In the present invention, in the case where a spectral shape in the spectral band from ks to ke of the extracted signal is significantly different from that of an ideal window function, a tomographic information signal is made unimodal by shaping the spectral shape, improving the image quality of the tomographic image.

Description will be made with reference to FIGS. 3A and 4 about a method for increasing the sensitivity and the resolution over the entire tomographic information signal by repeatedly generating a useful extrapolation signal and obtaining a composite waveform in the case where a specimen to be measured has multiple layers. The method enables detection of a small tomographic information signal which is buried in side noise components.

As illustrated in FIG. 4, an optical spectral interference signal is first obtained (201). It is preferable to record the obtained interference signal at regular wave-number intervals, or to perform data conversion through signal processing so as to obtain data at regular wave-number intervals. The envelope of the interference signal matches the spectral intensity of the light source output. Therefore, the spectral intensity of the light source output, which is otherwise obtained, can be used to convert the envelope of the interference signal into a flat-top shape and shape it into a rectangular waveform. In addition, the interference signal shaped into a rectangular waveform can be multiplied by a window function. The window function may be multiplied when necessary.

Then, an information signal about tomographic layers in the measurement target is obtained by performing a Fourier transform on the interference signal (202).

The peak having the nth value of the peak intensities is detected from the obtained information signal about the tomographic layers (203).

The present invention includes a process in which generation of an extrapolation signal, generation of a composite signal, and a Fourier transform are repeatedly performed a predetermined number N of times in accordance with the maximum of the peak intensities of the obtained information signal (e.g., an information signal about tomographic layers).

If the nth peak detection (here, n is an integer equal to or more than 1) does not correspond to the predetermined number N (NO at 204), an amplitude, a phase, and a frequency are calculated which correspond to the value of the nth detected peak intensity (205). If the nth peak detection does correspond to the predetermined number N (YES at 204), the flow process advances to step 210 to perform an output operation. The nth peak intensity indicates a vibration signal in an interference signal which vibrates at a frequency based on the difference in optical path length between the reference light path and the measurement light path. A vibration waveform is generated which extends to and over the wave-number band in which the extrapolation is performed (extends along the wave-number space axis), on the basis of the calculated information about the amplitude, the phase, and the frequency (206).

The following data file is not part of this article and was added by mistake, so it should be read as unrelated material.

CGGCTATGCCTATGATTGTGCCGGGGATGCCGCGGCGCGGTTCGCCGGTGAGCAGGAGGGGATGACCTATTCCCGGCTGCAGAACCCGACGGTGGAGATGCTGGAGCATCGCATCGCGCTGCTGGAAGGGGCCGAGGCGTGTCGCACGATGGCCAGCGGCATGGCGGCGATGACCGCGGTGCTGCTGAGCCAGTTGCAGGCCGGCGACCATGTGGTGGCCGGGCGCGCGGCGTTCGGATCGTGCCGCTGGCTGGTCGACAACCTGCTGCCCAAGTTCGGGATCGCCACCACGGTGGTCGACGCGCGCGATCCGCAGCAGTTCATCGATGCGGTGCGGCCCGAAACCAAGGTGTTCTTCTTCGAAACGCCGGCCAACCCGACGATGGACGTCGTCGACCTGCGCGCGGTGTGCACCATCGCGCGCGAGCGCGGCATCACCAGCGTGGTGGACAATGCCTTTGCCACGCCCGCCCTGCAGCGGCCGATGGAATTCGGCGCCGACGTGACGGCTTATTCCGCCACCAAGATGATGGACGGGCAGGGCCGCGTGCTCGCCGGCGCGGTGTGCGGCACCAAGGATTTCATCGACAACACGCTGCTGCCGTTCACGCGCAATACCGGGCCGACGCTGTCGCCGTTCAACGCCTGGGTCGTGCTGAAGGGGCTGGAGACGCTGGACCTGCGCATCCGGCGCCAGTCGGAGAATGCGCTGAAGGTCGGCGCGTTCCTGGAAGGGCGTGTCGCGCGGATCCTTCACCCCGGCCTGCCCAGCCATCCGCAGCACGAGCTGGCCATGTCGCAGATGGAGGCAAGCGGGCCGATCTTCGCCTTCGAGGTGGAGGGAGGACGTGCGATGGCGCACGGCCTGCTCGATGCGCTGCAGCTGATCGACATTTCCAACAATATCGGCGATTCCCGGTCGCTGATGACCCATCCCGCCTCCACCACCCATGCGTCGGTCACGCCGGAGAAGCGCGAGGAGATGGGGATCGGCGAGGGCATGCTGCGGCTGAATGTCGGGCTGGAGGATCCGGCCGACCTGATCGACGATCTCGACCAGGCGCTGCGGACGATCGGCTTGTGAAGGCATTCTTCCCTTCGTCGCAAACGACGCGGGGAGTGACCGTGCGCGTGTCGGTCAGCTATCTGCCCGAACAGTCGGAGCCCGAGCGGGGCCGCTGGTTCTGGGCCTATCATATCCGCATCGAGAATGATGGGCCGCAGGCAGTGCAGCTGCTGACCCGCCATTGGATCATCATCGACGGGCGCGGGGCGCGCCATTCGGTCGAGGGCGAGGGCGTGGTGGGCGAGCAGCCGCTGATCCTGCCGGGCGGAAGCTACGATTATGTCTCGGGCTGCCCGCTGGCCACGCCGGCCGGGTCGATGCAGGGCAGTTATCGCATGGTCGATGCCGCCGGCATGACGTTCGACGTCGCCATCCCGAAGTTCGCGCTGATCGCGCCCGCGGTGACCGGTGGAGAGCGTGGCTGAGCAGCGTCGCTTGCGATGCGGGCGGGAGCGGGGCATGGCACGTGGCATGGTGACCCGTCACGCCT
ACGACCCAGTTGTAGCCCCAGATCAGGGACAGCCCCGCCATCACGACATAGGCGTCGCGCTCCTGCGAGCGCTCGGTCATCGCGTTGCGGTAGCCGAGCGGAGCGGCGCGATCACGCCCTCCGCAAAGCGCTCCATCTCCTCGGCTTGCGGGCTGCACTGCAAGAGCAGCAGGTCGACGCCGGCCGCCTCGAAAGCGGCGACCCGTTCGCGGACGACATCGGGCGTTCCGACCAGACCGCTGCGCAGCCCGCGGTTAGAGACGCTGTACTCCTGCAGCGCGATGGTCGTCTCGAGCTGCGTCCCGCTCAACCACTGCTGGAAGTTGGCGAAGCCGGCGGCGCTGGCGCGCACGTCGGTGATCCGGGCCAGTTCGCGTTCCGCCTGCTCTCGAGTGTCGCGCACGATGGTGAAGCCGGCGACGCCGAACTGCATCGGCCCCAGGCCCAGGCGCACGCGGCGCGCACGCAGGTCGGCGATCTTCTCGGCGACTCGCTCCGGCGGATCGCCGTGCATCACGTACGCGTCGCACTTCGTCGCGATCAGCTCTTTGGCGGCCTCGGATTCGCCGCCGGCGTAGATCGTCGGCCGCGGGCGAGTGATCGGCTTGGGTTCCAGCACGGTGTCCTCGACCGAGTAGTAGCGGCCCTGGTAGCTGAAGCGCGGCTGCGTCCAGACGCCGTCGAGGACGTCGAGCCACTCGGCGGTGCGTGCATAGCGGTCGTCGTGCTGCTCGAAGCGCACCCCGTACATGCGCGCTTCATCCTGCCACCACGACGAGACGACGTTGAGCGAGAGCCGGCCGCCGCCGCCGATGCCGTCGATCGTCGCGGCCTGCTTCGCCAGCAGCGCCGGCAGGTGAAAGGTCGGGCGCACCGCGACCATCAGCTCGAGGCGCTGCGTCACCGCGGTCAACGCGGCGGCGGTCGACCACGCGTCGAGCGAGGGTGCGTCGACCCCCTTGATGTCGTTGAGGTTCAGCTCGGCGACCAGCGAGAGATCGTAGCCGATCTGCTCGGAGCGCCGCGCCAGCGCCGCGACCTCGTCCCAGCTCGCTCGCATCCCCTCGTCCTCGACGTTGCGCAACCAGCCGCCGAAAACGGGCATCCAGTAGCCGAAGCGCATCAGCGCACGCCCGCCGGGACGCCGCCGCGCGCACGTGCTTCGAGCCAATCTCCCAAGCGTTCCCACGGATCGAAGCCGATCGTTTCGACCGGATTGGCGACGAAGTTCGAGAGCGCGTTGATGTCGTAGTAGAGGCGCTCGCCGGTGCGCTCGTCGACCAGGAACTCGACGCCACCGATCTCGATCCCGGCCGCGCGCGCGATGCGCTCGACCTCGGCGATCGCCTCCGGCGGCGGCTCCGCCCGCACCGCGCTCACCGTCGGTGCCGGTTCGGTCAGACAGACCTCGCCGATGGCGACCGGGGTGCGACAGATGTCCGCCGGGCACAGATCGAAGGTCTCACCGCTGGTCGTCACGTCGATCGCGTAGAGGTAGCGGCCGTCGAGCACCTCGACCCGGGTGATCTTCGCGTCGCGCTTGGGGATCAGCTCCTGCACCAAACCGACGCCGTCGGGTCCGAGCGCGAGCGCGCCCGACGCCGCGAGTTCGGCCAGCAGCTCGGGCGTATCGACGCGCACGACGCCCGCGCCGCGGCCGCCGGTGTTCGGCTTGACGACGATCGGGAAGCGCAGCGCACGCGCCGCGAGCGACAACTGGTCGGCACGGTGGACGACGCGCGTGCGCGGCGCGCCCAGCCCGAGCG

When a window function is used, a process of multiplying the extending signal by the window function may be added. An extrapolation signal is generated by extracting a signal in the range smaller than the wave number ks and a signal in the range larger than the wave number ke from the signal extending along the wave-number space axis (or from the signal multiplied by the window function) (207).

A composite signal is generated by combining the extrapolation signal with an extracted signal obtained by extracting a signal in the range from the wave number ks to the wave number ke from the optical spectral interference signal (208).

A tomographic information signal is obtained by performing a Fourier transform on the composite signal (209).

By performing the processes as described above, the resolution of the signal corresponding to the detected peak intensity is increased, and side noise components around the peak intensity are suppressed.

The steps 203 to 209 described above are repeatedly performed in descending order of peak intensity value from the first to the Nth peak intensity.

In step 203, only signal components which are distinguished from noise are extracted. Therefore, by performing steps 201 to 209, and 210, side noise components which occur depending on the light source spectral band are suppressed, enabling a high-resolution and high-sensitivity tomographic information signal to be obtained.

FIG. 3A illustrates a spectral interference signal. FIG. 3B illustrates an information signal obtained by performing a Fourier transform on the optical spectral interference signal. A maximum 351 in FIG. 3B is the maximum of the peak intensities of the information signal (step 203 in FIG. 4). The maximum 351 indicates the first peak value in terms of the nth peak value.

FIG. 3C illustrates a composite signal using a signal (extrapolation signal) extending along the wave-number space axis on the basis of the amplitude, the phase and the frequency of the optical spectral interference signal corresponding to the maximum 351 of the peak intensities (step 208 in FIG. 4).